Apple is at the centre of a new worker rights storm, after US-based watchdog China Labor Watch (CLW) released a report alleging a range of violations had taken place at the factories of one of its key supply chain partners, the Pegatron Group.
The report focuses on three Chinese facilities used to assemble iPhones and iPads, with China Labour Watch claiming that violations include underage labour, contract violations, and excessive working hours.
In total, the China Labour Watch report details 86 separate labour rights violations, 36 legal violations, and 50 ethical violations.
"In short, the Pegatron factories are violating a great number of international and Chinese laws and standards as well as the standards of Apple's own social responsibility code of conduct," the CLW investigation noted.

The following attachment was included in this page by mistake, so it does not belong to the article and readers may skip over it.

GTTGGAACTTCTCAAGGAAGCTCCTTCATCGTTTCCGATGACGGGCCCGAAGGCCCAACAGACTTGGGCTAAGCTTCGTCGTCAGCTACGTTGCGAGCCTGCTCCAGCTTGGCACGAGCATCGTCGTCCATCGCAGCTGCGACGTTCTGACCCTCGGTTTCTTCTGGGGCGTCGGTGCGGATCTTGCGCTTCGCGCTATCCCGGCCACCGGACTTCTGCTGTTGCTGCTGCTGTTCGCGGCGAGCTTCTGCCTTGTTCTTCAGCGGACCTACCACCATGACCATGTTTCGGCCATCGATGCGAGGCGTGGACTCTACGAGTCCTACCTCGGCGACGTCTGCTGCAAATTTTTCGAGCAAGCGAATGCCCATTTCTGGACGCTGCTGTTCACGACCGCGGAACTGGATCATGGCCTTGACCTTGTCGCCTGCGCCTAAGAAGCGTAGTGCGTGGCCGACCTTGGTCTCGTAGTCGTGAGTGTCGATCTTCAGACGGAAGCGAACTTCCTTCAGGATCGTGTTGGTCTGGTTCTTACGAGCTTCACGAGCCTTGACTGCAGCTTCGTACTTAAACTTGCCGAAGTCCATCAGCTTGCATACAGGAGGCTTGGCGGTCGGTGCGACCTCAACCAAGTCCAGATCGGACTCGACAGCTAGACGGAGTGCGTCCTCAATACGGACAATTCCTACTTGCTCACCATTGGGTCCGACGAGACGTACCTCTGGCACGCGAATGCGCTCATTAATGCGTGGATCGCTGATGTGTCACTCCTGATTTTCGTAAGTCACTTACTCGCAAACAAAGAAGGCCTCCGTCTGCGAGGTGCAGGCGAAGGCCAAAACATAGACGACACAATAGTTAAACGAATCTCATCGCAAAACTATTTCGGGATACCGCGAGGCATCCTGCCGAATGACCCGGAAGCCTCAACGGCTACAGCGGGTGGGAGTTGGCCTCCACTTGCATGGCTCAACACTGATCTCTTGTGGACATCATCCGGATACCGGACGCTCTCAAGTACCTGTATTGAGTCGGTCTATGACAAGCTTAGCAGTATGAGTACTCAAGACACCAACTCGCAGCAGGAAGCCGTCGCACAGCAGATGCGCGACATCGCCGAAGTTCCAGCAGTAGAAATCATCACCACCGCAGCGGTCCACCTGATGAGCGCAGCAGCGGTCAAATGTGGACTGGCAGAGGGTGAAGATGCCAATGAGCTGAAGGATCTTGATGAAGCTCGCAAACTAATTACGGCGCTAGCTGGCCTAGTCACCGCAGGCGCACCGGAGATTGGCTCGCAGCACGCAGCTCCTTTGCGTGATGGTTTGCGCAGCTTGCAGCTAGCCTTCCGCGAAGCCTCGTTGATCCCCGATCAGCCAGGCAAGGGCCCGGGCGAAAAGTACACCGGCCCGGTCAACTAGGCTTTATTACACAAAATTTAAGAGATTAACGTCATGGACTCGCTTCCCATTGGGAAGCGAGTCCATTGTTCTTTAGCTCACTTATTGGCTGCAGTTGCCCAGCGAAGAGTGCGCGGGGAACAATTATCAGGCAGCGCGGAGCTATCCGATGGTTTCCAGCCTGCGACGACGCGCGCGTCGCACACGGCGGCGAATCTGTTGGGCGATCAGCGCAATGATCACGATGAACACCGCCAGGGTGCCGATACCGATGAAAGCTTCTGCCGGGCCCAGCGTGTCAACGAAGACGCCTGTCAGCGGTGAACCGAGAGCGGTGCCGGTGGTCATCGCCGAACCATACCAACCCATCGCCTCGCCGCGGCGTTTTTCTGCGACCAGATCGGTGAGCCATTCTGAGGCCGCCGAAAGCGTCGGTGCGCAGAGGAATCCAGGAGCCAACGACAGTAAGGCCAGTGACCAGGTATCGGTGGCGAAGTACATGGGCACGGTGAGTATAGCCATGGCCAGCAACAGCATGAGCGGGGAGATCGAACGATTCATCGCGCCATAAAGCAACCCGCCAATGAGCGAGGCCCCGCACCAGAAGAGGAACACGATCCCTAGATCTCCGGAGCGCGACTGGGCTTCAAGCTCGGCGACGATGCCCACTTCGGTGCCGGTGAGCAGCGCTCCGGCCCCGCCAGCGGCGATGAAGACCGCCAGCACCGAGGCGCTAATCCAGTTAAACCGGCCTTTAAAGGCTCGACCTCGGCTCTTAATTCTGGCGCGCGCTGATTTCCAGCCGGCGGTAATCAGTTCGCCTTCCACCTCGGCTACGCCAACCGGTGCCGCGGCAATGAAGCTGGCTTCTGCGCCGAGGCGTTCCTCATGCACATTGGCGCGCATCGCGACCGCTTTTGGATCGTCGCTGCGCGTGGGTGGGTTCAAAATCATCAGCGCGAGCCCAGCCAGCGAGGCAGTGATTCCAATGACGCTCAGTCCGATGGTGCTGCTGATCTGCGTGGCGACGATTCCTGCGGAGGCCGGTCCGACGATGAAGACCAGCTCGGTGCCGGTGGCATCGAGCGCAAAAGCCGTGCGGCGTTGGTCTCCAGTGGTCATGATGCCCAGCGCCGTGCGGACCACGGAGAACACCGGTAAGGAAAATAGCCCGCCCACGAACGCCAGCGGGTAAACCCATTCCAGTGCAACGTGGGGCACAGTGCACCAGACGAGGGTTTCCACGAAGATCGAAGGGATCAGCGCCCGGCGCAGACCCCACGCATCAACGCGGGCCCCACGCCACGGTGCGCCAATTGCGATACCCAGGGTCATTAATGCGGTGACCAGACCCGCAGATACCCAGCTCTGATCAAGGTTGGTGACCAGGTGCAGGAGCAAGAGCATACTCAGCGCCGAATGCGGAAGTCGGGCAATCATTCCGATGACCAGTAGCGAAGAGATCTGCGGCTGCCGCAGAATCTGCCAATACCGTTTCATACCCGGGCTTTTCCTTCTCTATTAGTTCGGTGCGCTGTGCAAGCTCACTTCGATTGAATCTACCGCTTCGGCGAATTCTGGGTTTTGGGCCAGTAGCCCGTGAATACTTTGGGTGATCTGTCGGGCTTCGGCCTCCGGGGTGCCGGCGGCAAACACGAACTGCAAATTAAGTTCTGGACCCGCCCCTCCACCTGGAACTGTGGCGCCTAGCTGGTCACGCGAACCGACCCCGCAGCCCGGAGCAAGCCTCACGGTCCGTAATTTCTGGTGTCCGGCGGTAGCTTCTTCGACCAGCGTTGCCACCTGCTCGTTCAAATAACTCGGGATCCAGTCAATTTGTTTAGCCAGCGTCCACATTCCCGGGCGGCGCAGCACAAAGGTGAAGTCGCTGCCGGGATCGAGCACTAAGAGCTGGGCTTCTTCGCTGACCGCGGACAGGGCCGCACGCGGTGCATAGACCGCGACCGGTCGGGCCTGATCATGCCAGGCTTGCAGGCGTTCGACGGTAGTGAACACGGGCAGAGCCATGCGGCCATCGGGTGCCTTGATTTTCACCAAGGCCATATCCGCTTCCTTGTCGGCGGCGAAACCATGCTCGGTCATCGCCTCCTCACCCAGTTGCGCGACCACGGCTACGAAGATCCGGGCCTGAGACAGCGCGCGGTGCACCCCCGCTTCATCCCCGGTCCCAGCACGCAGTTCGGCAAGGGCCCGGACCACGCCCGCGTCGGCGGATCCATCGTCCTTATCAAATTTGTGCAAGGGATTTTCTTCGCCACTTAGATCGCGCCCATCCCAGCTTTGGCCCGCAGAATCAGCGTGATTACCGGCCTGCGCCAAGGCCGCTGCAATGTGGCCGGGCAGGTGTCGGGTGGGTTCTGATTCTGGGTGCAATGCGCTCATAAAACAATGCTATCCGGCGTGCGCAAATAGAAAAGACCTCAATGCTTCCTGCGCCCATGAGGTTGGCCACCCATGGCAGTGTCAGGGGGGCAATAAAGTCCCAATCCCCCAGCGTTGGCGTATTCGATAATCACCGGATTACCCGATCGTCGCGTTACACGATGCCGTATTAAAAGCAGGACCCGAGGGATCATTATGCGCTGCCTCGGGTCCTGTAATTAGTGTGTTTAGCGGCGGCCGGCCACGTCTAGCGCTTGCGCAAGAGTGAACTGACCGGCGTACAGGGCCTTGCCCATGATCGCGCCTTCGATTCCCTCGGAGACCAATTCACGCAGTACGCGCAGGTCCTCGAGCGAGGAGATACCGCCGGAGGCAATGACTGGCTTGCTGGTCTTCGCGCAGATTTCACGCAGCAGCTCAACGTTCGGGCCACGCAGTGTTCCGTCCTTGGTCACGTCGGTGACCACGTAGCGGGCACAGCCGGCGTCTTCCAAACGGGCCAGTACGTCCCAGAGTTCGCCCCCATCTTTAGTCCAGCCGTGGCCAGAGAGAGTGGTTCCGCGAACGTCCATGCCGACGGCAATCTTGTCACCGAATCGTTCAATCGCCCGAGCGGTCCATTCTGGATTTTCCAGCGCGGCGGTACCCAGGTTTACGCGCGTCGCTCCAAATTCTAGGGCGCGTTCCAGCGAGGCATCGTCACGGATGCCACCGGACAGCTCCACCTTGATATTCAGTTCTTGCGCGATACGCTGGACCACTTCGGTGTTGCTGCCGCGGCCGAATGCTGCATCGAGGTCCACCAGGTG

Li Qiang, executive director of China Labor Watch, added that the "investigations have shown that labour conditions at Pegatron factories are even worse than those at Foxconn factories."
Responding to the CLW allegations, Apple issued a lengthy statement to The Next Web (opens in new tab) amongst others.
"We have been in close contact with China Labor Watch for several months, investigating issues they've raised and sharing our findings," Apple said.
The Californian firm added: "Their latest report contains claims that are new to us and we will investigate them immediately. Our audit teams will return to Pegatron, RiTeng and AVY for special inspections this week."
Reports of worker rights abuses at Pegatron facilities follow the numerous concerns expressed about conditions at the the plants of another major Apple partner, Foxconn.
In fact, the negative publicity surrounding conditions at the Taiwanese firm's mainland China factories is believed to have contributed to Apple's decision to scale-back its partnership with Foxconn. (opens in new tab)
Ironically, Pegatron was the main beneficiary of the shift in strategy, which was first reported by the Wall Street Journal. (opens in new tab)
Pegatron took the CLW allegations "very seriously," according to its chief executive, Jason Cheng.